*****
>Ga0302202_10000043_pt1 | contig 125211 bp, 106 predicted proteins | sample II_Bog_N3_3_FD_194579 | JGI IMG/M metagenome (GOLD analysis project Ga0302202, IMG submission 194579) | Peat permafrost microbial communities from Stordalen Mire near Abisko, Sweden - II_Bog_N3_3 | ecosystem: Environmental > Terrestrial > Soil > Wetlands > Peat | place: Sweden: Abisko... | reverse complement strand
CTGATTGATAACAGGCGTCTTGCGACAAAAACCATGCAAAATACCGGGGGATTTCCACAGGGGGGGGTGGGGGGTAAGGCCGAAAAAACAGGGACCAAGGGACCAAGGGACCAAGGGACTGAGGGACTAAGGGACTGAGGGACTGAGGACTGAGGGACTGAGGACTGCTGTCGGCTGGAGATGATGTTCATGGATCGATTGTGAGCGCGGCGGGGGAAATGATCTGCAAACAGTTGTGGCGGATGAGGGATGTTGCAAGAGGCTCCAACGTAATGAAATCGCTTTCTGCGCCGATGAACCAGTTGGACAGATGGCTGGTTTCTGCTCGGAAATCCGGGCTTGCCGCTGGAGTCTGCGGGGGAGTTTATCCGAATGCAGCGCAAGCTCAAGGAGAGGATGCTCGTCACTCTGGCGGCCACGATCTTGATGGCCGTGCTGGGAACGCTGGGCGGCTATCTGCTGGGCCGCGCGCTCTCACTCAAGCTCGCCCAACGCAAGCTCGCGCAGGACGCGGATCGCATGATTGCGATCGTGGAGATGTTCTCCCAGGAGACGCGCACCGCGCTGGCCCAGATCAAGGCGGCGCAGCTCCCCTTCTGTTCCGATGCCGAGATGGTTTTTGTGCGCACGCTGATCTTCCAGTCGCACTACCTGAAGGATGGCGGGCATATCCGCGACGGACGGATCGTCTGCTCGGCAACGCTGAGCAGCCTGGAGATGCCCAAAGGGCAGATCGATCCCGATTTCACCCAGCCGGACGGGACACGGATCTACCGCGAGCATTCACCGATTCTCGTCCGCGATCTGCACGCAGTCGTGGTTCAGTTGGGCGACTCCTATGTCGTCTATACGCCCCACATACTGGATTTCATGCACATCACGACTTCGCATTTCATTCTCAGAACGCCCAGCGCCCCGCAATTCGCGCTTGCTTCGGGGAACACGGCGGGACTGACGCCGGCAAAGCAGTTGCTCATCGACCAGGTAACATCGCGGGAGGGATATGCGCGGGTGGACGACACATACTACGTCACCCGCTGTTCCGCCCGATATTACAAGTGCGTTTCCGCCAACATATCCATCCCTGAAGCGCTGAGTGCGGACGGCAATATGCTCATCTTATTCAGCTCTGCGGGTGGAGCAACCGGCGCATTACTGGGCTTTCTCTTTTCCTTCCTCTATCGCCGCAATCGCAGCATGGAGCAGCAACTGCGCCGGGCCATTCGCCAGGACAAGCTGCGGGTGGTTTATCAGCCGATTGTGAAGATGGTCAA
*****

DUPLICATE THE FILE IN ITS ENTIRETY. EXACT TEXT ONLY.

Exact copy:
>Ga0302202_10000043_pt1 | contig 125211 bp, 106 predicted proteins | sample II_Bog_N3_3_FD_194579 | JGI IMG/M metagenome (GOLD analysis project Ga0302202, IMG submission 194579) | Peat permafrost microbial communities from Stordalen Mire near Abisko, Sweden - II_Bog_N3_3 | ecosystem: Environmental > Terrestrial > Soil > Wetlands > Peat | place: Sweden: Abisko... | reverse complement strand
CTGATTGATAACAGGCGTCTTGCGACAAAAACCATGCAAAATACCGGGGGATTTCCACAGGGGGGGGTGGGGGGTAAGGCCGAAAAAACAGGGACCAAGGGACCAAGGGACCAAGGGACTGAGGGACTAAGGGACTGAGGGACTGAGGACTGAGGGACTGAGGACTGCTGTCGGCTGGAGATGATGTTCATGGATCGATTGTGAGCGCGGCGGGGGAAATGATCTGCAAACAGTTGTGGCGGATGAGGGATGTTGCAAGAGGCTCCAACGTAATGAAATCGCTTTCTGCGCCGATGAACCAGTTGGACAGATGGCTGGTTTCTGCTCGGAAATCCGGGCTTGCCGCTGGAGTCTGCGGGGGAGTTTATCCGAATGCAGCGCAAGCTCAAGGAGAGGATGCTCGTCACTCTGGCGGCCACGATCTTGATGGCCGTGCTGGGAACGCTGGGCGGCTATCTGCTGGGCCGCGCGCTCTCACTCAAGCTCGCCCAACGCAAGCTCGCGCAGGACGCGGATCGCATGATTGCGATCGTGGAGATGTTCTCCCAGGAGACGCGCACCGCGCTGGCCCAGATCAAGGCGGCGCAGCTCCCCTTCTGTTCCGATGCCGAGATGGTTTTTGTGCGCACGCTGATCTTCCAGTCGCACTACCTGAAGGATGGCGGGCATATCCGCGACGGACGGATCGTCTGCTCGGCAACGCTGAGCAGCCTGGAGATGCCCAAAGGGCAGATCGATCCCGATTTCACCCAGCCGGACGGGACACGGATCTACCGCGAGCATTCACCGATTCTCGTCCGCGATCTGCACGCAGTCGTGGTTCAGTTGGGCGACTCCTATGTCGTCTATACGCCCCACATACTGGATTTCATGCACATCACGACTTCGCATTTCATTCTCAGAACGCCCAGCGCCCCGCAATTCGCGCTTGCTTCGGGGAACACGGCGGGACTGACGCCGGCAAAGCAGTTGCTCATCGACCAGGTAACATCGCGGGAGGGATATGCGCGGGTGGACGACACATACTACGTCACCCGCTGTTCCGCCCGATATTACAAGTGCGTTTCCGCCAACATATCCATCCCTGAAGCGCTGAGTGCGGACGGCAATATGCTCATCTTATTCAGCTCTGCGGGTGGAGCAACCGGCGCATTACTGGGCTTTCTCTTTTCCTTCCTCTATCGCCGCAATCGCAGCATGGAGCAGCAACTGCGCCGGGCCATTCGCCAGGACAAGCTGCGGGTGGTTTATCAGCCGATTGTGAAGATGGTCAA